Salus journal

Healthy Planet. Healthy People.

Public health / Community resilience


Viral destabilisation: psychosocial design in the era of COVID-19

20 Apr 2020 | 0

The risks presented by COVID-19 provide opportunities for governments and agencies of power to promote new forms of social order by capitalising on vulnerable communities. Alan Waxman describes how this can manifest and why designers should be aware of the biocapital of vulnerable groups in efforts to create community resilience.

The classic power dynamic, a ‘double bind’,1 highlighted in Figure 1, re-articulates the relationship of the state as knowing parent and the citizen as (dis)obedient child. The more the citizen/child struggles in resistance, the more troublesome he or she becomes, eventually resulting in a necessary ‘time out’ for two-week quarantine. The citizen/child understands that this is a position of power, albeit a risky one. 

The negotiation of power here is very familiar within the realm of civic control. Traffic laws, along with many other social mores we take for granted, play out in this way. As the viral nature of social media heightens the potency and scale of this double bind, society becomes destabilised on a similarly ‘viral’ scale. The opportunity presents itself for systems-wide redesign of power dynamics. Figure 1 - Alan Waxman

This process of ‘viral destabilisation’ is fast becoming an opportunity for states to seize greater power by capitalising on structural vulnerability as well as vulnerable communities. Designers should therefore be keenly aware of viral destabilisation and understand how agencies can use it – and indeed are using it – to shift power dynamics.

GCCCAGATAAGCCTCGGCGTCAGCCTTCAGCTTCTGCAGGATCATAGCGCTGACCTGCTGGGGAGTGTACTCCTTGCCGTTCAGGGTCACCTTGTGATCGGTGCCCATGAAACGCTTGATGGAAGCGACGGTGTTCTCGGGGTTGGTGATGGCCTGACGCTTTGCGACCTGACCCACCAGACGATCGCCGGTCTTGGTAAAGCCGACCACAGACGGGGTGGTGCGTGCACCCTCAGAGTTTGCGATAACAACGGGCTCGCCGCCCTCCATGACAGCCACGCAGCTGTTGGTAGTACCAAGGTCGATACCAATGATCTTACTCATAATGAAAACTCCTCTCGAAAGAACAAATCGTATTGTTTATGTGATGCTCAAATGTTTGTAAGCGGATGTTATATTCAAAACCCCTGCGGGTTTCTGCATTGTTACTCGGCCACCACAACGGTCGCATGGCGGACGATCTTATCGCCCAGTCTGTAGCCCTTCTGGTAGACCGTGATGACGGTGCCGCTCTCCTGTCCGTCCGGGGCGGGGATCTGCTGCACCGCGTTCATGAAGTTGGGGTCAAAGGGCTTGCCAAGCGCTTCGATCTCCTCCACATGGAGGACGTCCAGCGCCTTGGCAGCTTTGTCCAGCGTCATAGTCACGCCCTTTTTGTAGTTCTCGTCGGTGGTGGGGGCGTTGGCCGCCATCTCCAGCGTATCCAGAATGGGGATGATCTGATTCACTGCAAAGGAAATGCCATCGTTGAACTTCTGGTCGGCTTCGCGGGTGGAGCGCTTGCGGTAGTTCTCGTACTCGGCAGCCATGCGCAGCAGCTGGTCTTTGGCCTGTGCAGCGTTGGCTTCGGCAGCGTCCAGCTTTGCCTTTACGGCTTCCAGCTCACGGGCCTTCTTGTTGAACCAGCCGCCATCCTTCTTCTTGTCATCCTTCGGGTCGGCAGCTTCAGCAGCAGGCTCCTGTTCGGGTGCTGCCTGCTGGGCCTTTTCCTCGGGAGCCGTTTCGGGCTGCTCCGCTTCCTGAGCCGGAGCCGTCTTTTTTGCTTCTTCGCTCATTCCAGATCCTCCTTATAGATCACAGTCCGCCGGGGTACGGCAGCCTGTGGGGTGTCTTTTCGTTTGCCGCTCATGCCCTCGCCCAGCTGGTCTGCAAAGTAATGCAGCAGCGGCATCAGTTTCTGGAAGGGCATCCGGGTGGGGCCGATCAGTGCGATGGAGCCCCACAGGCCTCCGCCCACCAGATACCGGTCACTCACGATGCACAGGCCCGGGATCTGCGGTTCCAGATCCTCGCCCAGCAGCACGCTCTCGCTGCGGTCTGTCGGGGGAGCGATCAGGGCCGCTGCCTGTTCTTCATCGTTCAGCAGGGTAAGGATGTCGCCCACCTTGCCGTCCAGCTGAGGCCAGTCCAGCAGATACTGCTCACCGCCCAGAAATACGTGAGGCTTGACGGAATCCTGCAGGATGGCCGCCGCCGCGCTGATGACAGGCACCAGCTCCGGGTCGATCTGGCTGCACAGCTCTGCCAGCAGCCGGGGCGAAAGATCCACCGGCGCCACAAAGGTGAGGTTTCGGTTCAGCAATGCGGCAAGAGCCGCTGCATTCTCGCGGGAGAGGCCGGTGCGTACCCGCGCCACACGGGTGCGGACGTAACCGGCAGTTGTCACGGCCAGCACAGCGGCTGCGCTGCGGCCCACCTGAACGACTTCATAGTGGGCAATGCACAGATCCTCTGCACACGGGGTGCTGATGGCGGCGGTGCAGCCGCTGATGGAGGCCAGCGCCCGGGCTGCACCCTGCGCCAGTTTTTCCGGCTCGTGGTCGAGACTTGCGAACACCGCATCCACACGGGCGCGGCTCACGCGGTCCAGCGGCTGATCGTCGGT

Viral destabilisation is a ‘viral’ psychosocial design/statecraft2,3 strategy to reroute power dynamics. Deploying this strategy typically leads to the following:

  1. Public awareness of real structural vulnerabilities, such as risk due to the SARS-CoV-2 virus, is ‘virally’ heightened by social media.
  2. As individuals and communities fail to heed government and agency dictates, they become sites of greater vulnerability and health risk.
  3. As these people fall victim to the virus, their stories – of personal infringement, failure, and comeuppance – are amplified by viral social media; and the result is an intensified public awareness of risk with the need to follow dictates underlined.
  4. As victims are framed as perpetrators, they lose their ability to choose how they live or where they go; their rights are slowly surrendered to a group of overseers in a position of authority. 
  5. In the confusion and division that follows, agencies with newfound authority position themselves as problem-solvers, proposing and implementing designs of new social and material order. 

The psychosocial epidemiology of viral destabilisation follows an ecosocial precedent;4 historical outlier communities have difficulty following dictates owing to structural challenges, and therefore take on greater risk. Many individuals in these communities can’t work from home, for example, and must put themselves and their families at increasing risk in order to survive. The home environment may also be more crowded than other communities, with multiple family members of all generations sharing rooms, childcare, bathrooms and kitchens. These basic elements mean that communities marginalised prior to COVID-19 will probably bear the greatest burden of health struggle and loss, a trend that data is already beginning to reveal in New York and the Eastern USA.5-8

As viral media emphasise these inequalities, there is a possibility that a polarity may be created between groups labelled with the stigma of risk and those labelled as lacking risk. The most extreme and negative outcome may be that some groups, those hardest hit, may actually be blamed with spreading the virus or failing to maintain quarantine.9

Once viral destabilisation reaches a certain chaotic fever pitch, agencies looking to gain power may seize on the division and confusion to amplify their own voices and solutions. In an effort to create ‘unity’, some agencies of power may claim that force needs to be used to keep populations together, taking control and mandating police-enforced quarantine for groups. Already in China, a tiered, colour-coded system of social control has been established to manage risk,10 and there are discussions of how this might be applied in other situations.  - Eneas De Troya on Flickr: 

The most extreme and dystopian ‘solution’ would be the removal of groups in a twisted justification of solidarity. Most likely, domestic groups will be incorporated into a meritocracy of risk or face consequences.